"Indeed, it is all very exciting. The place is built around a huge Wurlitzer theater organ capable of making a jillion different sounds – most of them very loud. It is also a visual experience. Lights on the organ chamber shutters blink on and off as the organist pushes the swell pedal to the floorboard. Ribbons on the diapasons flutter as blasts of wind spew from the pipes. Mounted high on the walls surrounding the dining area are remote-controlled sleigh bells, drums, chimes, whistles and bells – and some dancing puppets."

Once the organ was purchased and restored, there was the challenge of finding an organ player who was not only comfortable playing a very complicated instrument, but was excited to play in a bustling, crowded setting. Pizza & Pipes very soon became a destination for family reunions, birthday parties, team celebrations, and special events. The organist could be playing for a crowd of music lovers or to a room full of screaming 5-year-olds. The operators had to be more than a musician: they had to orchestrate the show, including gauging crowd mood, taking requests, and keeping patrons interested. They also had to be able to accompany each night’s silent movie which could be anything from Buster Keaton to Charlie Chaplin. And they had to be able to play customer requests. Seldom were the organists stumped. Favorite requests included It’s a Small World, Phantom of the Opera, In the Mood, Take Me Out to the Ball Game, Star Wars Theme, and the Mickey Mouse Song.

Perfecting the Pizza

And of course, there was the pizza! Bill’s original pizza dough recipe was used in all the restaurants at first. The pizza ovens could produce 150 pizzas an hour and all the pizzas were named after famous silent movie themes: King of Kings was the most elaborate (everything but the Wurlitzer); Perils of Pauline had everything but shrimp and anchovies; Our Gang included all the meats; The Sheik was a combination of everything but meats; and The Three Musketeers included mushroom, shrimp, and olives. The pizzas were excellent by themselves, but a salad bar and sandwiches were also available – and ice cream for dessert.

Each restaurant had its nightly traditions. Some had a Parade of Stars wherein employees dressed up as life-size characters and paraded around the restaurant while the organist played accompanying music. Upon seeing the parade, kids would drop their pizza and come running as they joined the parade and the resulting warm group hug. There was also a revolving mirrored light ball that sent colored polka dots blinking around the room. And the coup de grace: every Pizza & Pipes had an enchanting bubble machine that shot hundreds of little bubbles above the audience as the kids went wild.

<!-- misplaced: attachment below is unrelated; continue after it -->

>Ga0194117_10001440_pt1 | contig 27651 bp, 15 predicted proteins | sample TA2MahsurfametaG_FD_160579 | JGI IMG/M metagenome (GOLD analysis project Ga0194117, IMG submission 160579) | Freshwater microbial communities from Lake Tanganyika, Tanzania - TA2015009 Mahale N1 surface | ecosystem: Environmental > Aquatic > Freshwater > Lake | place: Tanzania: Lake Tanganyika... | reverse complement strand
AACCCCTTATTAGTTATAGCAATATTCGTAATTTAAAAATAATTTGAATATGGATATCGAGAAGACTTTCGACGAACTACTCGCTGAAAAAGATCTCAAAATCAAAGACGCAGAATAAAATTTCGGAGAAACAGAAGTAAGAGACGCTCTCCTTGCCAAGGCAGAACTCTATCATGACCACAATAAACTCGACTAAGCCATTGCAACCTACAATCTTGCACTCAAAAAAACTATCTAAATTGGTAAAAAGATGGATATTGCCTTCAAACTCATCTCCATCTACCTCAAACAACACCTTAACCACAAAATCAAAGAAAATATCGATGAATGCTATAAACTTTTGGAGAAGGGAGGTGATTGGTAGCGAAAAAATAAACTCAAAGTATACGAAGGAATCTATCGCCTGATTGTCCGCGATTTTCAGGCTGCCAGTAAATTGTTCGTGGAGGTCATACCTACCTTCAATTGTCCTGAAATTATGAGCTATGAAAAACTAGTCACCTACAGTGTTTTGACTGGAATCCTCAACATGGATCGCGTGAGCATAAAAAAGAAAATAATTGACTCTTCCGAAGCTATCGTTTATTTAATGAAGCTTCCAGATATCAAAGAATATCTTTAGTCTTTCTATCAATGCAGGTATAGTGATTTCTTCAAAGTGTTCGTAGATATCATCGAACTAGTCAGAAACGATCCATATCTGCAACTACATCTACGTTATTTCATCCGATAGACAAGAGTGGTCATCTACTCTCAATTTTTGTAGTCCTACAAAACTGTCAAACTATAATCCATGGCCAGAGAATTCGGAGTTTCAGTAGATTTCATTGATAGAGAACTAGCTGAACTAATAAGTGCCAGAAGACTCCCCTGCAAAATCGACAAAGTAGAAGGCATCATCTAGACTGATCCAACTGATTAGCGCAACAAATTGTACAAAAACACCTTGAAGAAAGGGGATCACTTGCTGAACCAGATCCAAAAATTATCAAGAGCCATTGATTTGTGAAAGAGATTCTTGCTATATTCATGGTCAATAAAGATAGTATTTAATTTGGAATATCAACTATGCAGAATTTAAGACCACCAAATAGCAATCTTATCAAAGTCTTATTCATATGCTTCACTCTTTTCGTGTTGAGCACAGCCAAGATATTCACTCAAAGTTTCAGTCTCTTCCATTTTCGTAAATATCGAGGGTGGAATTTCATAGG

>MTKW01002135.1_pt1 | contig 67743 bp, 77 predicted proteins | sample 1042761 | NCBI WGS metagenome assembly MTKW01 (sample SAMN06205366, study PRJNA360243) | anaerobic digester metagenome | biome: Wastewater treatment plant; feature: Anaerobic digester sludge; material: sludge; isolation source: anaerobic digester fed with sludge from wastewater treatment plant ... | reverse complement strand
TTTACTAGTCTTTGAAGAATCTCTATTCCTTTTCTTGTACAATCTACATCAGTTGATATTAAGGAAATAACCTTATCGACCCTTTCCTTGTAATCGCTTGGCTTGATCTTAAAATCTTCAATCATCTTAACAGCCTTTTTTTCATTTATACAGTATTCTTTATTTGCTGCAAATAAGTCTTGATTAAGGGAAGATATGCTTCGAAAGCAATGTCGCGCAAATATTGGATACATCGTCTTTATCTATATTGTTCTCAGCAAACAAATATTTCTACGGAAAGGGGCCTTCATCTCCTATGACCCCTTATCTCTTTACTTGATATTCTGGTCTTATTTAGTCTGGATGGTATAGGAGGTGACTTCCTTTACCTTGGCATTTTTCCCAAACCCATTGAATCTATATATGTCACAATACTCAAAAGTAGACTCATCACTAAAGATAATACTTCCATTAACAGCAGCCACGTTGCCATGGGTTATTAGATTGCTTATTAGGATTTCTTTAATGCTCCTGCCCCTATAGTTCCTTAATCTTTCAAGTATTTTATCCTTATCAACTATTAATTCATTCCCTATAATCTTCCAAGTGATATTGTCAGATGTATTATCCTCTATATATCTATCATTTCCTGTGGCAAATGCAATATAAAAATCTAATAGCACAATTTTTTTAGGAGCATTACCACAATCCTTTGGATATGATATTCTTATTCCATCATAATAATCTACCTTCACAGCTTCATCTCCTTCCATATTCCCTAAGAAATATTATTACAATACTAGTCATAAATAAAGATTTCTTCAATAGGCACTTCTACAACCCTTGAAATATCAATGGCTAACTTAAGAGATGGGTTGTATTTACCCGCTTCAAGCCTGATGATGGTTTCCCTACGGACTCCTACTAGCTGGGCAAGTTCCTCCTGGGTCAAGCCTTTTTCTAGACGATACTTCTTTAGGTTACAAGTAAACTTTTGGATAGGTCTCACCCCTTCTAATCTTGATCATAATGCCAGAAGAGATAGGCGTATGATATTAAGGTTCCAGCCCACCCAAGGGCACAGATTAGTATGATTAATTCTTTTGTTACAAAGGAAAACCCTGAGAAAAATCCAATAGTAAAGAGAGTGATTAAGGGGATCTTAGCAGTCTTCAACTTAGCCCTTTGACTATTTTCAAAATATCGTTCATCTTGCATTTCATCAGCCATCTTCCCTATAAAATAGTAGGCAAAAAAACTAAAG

As each Pizza & Pipes had its own look and feel, it also had its different owners. Bill eventually owned Pizza & Pipes in Santa Clara, Campbell, Redwood City, and Seremonte in California as well as in Seattle's Greenwood neighborhood. He was probably the owner of the greatest number of Wurlitzer organs in the world at that time. Robert and his wife Cathy owned restaurants in Fresno and Sacramento. Betty, her husband Jack, and Bill co-owned Bellevue. And Margaret and husband Dick owned Tacoma. 

Pizza and Pipes Arrives in Seattle

By 1972, Bill had four Pizza & Pipes restaurants in California, and was interested in expanding to Seattle. There were several reasons for this: it was an opportunity to return to the Northwest where he had grown up, his two sisters lived there, he thought it would provide a career opportunity for his son, and he knew the market would be excellent. He was especially interested in the North Seattle neighborhood of Greenwood because there were few restaurants nearby, it was a dense residential area, and he found a building that had just been vacated by a 400-seat restaurant. Unfortunately, the building ended up requiring extensive remodeling and involved working with a difficult landlord. Bill would later decide that he would never again lease property, he would only purchase.

As for the main attraction, Bill found a Wurlitzer Theatre Pipe Organ (opus #2121) that had been built around 1929 and originally installed in the Paramount Theater in Salem, Massachusetts. This organ was called a "Hope-Jones unit orchestra" after its inventor and it duplicated the music of a 200-piece orchestra. Restoration of the organ was done by Balcom and Vaughan with Don Myers and Bill Carson as the foremen. Volunteers, including Bill's engineer brothers-in-law, Jack Laffaw and Dick Daubert, and other "organ nuts" spent weekends helping as well. Each relay, pneumatic, pipe and wire was cleaned, checked, and repaired. There were thousands of these and 30 miles of wire. Bill found experienced and enthusiastic organists including Dick Schrum, Tom Scheen, Woody Preshow, and Andy Kasparian.

As soon as it opened, the restaurant was a huge success. The 400-seat restaurant was jammed with people lining out the door and enjoyed overflow crowds for weeks. Who could resist a large pizza accompanied by great music, silent movies, and Pac-Man! And for the little ones, there were coin-operated cars and trucks with which to play.

Betty and Margaret co-managed the restaurant for a year. Then, when Margaret and husband Dick left to open the Tacoma restaurant. Betty and husband Jack worked together on management, maintenance, repair, and operations. The Greenwood restaurant continued to serve families, friends, and music aficionados until a tragic day in 1982 when Bill’s airplane crashed into the mountains as he was flying between Washington and California, instantly killing its pilot and lone passenger – Bill.